Working more? Enjoying it less?
Welcome to the post-New Economy, where sales crawl ahead and profits leap upward but job growth stands virtually frozen.
Minnesota's biggest public firms survived a third year of economic softness by doing more with less.
The good news is that the strategy worked. Overall profits for the largest 100 Minnesota-based public companies surged 27.7 percent on sales that rose 4.9 percent.
But total employment for the Star Tribune 100 companies (the state's 100 largest companies based on revenue) rose just 2.2 percent, with all of that payroll increase coming from Target Corp., which has been expanding its Target Stores nationally.
Excluding the big retailer, which hires many part-time workers, total ST100 payroll actually shrank 0.3 percent year-over-year.
Call it the productivity squeeze. If you have a job, you probably have felt the squeeze. If you've lost a job, the prospect of getting hired soon at one of Minnesota's corporate giants has diminished as managers closely monitor their sales-to-staffing ratios.
The ST100 companies mirror the national economic picture, which shows the economy is expanding but not fast enough to justify additional hires. Economists call it a "jobless recovery."
"All of the economic growth has come from productivity because there has been no job growth," said Dan Laufenberg, chief U.S. economist for American Express Financial Advisors in Minneapolis.
Companies are squeezing more productivity out of their employees or squeezing them off the payroll altogether -- or both.
How did the stock market treat these leaner, meaner Minnesota firms?
In a word, poorly. Eight of the top 10 ST100 companies lost market value between March 20, 2002, and March 24. Overall, 72 of the ST100 companies saw their market values drop. (Our measure captured the market rally that accompanied the start of the war with Iraq as well the market retreat after the shooting began.)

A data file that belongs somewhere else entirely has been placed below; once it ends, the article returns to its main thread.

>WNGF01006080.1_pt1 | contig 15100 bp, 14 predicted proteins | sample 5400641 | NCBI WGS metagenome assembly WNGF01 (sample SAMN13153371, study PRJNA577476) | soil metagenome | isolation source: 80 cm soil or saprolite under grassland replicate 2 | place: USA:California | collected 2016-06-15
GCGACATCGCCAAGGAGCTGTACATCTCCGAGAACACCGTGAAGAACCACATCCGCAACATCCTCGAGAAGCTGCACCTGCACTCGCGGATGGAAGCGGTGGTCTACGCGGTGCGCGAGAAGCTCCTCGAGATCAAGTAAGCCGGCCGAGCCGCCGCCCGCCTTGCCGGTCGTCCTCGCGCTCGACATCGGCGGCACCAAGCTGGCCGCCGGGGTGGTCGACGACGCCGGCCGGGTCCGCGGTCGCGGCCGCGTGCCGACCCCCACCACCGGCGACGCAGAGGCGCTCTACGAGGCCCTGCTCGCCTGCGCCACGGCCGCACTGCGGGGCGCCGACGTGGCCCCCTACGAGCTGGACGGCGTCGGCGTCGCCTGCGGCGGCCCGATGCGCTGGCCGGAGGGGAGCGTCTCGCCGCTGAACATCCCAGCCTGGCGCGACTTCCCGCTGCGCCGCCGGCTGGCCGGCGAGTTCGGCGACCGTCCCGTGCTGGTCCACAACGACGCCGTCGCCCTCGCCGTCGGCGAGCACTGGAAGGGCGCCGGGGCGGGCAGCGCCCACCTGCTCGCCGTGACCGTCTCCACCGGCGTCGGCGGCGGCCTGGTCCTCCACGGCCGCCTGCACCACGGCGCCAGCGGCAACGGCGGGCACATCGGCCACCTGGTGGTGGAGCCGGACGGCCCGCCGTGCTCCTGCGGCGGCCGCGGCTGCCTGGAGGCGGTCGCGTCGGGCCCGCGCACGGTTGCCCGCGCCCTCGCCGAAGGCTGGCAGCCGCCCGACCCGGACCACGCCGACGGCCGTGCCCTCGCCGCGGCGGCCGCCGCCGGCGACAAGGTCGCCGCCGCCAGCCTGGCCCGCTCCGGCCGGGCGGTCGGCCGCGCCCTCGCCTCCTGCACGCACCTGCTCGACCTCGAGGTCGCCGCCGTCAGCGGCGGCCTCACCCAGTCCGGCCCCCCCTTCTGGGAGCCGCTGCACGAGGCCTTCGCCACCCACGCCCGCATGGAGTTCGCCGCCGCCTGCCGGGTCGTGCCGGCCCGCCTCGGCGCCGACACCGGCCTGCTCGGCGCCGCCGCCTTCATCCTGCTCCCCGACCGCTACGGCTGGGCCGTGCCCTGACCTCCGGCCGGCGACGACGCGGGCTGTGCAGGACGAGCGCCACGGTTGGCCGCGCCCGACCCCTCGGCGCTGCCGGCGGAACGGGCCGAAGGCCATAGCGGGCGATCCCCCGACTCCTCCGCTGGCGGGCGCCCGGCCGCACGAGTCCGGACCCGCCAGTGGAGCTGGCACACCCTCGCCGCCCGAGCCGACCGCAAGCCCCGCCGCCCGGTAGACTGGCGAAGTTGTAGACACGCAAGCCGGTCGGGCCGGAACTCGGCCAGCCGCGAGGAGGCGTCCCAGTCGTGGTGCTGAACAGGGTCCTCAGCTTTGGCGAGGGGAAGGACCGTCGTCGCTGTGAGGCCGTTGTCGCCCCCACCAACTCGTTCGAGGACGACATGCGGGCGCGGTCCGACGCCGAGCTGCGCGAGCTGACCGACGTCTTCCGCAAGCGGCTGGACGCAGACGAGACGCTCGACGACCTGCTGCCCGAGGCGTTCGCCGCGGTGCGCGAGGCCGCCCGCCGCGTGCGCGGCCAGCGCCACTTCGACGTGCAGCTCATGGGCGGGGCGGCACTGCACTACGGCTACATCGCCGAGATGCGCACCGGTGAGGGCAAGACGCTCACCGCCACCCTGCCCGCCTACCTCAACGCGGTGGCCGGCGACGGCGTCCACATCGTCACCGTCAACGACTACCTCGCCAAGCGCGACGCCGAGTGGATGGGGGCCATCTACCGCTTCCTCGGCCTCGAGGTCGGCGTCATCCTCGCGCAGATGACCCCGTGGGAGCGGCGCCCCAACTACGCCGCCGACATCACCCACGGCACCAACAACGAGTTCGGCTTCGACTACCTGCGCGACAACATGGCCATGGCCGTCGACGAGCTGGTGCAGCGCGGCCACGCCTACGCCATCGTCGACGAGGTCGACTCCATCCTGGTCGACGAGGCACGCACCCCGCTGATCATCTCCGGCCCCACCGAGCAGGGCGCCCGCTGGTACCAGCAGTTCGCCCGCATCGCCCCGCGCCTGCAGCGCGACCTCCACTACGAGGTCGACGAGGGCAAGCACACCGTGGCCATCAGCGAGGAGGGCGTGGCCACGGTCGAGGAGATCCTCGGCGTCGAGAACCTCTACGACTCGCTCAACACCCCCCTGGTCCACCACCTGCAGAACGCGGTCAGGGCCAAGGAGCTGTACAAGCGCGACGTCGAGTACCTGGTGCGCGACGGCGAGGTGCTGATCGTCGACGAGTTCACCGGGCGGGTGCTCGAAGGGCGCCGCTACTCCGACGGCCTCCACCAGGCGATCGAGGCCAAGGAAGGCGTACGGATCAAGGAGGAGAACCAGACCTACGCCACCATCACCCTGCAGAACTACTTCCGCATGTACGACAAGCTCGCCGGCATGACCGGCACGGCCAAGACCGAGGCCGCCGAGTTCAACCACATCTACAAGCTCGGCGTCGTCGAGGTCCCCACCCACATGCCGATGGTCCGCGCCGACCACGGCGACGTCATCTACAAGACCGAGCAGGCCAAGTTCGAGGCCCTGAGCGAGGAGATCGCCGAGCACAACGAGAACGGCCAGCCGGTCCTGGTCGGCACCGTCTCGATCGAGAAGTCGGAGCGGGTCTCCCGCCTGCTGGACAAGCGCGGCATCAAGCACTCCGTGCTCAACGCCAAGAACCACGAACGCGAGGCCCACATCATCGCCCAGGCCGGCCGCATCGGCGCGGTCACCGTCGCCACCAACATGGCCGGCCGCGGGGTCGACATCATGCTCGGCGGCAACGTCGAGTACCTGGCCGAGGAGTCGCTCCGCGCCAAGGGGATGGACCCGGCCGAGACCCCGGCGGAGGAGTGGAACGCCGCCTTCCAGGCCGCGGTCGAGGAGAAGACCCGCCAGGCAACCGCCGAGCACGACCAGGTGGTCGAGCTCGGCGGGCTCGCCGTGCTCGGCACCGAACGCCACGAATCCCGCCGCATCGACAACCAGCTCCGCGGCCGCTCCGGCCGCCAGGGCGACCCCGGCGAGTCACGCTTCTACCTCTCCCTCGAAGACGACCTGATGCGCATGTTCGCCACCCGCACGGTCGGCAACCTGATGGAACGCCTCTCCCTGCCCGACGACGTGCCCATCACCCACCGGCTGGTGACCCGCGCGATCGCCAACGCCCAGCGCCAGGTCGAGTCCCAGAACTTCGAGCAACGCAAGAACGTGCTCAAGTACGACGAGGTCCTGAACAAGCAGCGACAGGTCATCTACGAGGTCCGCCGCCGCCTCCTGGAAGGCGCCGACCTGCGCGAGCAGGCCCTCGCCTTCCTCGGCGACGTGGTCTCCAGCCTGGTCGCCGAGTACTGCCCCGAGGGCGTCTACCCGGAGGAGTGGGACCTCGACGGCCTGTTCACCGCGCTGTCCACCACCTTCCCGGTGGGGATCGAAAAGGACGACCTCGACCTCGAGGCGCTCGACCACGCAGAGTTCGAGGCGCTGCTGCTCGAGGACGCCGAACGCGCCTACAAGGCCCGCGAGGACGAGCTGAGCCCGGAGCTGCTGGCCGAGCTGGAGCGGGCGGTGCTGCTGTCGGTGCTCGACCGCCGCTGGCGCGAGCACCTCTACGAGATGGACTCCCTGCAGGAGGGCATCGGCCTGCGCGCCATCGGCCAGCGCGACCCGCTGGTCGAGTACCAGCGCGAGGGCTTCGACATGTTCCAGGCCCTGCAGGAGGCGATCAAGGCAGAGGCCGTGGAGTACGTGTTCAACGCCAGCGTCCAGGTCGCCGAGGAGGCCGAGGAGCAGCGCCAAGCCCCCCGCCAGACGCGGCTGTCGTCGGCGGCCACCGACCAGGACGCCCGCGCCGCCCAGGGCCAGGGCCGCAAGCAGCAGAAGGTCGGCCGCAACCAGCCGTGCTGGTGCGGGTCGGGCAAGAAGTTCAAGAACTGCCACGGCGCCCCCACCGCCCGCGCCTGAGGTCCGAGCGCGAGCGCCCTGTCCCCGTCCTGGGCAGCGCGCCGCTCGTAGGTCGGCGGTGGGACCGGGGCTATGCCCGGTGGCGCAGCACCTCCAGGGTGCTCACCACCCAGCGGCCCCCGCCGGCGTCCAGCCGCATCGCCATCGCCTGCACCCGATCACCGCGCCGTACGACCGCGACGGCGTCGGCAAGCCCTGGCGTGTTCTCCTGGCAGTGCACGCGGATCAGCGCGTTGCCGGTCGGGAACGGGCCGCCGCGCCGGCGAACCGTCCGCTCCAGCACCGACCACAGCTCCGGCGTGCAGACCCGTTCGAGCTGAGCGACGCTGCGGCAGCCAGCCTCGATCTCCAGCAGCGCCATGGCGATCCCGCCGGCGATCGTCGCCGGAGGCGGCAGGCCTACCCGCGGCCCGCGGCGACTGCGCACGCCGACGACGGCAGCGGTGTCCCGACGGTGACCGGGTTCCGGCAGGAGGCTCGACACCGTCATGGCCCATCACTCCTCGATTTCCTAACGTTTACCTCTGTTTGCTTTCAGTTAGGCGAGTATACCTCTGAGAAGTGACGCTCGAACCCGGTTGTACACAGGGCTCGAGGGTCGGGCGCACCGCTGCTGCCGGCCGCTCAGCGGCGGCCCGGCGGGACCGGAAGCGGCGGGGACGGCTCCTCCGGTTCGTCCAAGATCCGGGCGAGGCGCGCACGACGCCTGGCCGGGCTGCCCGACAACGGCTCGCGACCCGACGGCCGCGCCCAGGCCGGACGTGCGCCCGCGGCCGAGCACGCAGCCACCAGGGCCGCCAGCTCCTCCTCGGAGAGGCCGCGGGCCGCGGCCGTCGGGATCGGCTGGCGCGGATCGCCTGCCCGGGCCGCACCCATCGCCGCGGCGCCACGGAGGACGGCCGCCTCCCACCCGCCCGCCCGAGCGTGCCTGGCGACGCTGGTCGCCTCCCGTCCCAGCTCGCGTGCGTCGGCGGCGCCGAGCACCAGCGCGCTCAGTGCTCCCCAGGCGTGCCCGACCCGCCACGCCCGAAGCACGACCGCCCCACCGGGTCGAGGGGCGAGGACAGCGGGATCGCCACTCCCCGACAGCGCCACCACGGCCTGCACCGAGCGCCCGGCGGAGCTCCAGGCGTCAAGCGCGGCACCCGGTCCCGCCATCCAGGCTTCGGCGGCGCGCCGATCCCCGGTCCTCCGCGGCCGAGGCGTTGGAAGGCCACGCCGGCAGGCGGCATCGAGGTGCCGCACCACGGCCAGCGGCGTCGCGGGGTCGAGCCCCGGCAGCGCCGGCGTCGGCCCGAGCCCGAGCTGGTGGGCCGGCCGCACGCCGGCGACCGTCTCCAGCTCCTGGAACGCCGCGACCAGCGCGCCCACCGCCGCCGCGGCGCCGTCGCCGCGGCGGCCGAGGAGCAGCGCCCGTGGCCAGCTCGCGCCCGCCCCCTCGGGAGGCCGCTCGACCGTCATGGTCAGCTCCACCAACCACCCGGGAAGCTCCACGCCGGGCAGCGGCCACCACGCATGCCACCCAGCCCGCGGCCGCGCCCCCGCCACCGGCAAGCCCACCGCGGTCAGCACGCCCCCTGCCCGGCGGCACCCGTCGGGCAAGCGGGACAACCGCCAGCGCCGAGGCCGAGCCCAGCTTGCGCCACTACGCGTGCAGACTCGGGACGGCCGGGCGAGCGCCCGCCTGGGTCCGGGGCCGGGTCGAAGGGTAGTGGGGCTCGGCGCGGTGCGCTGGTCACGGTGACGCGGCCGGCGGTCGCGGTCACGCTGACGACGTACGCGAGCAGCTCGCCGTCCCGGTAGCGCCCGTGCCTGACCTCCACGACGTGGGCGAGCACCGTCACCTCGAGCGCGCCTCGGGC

Among the biggest market-value losers are some familiar names -- Northwest Airlines (down 60 percent), Xcel Energy (down 50 percent), Supervalu (down 46 percent) and Best Buy (down 45 percent). All are in sectors (airlines, utilities, consumer) that operate in the shadow of war and therefore are out of favor with investors.
Overall market value for the ST100 dropped 12.2 percent -- not good, but still far better than most major stock indexes.
At 3M, Minnesota's biggest manufacturing company, sales rose only 1.6 percent. But productivity (sales per employee) rose 7.1 percent to $240,176 per worker, as the diversified manufacturer cut about 3,700 jobs.
At UnitedHealth Group, sales grew 6.7 percent while headcount grew at the same rate. The managed-care provider generates $781,875 in revenue per worker.
Overall productivity for the ST100 grew about 2.5 percent last year, to $234,084 in sales per worker. When Target is excluded from the year-over-year comparison, sales per employee jumped 4.1 percent. Productivity increased at 62 of our ST100 companies, while employment rose just 43.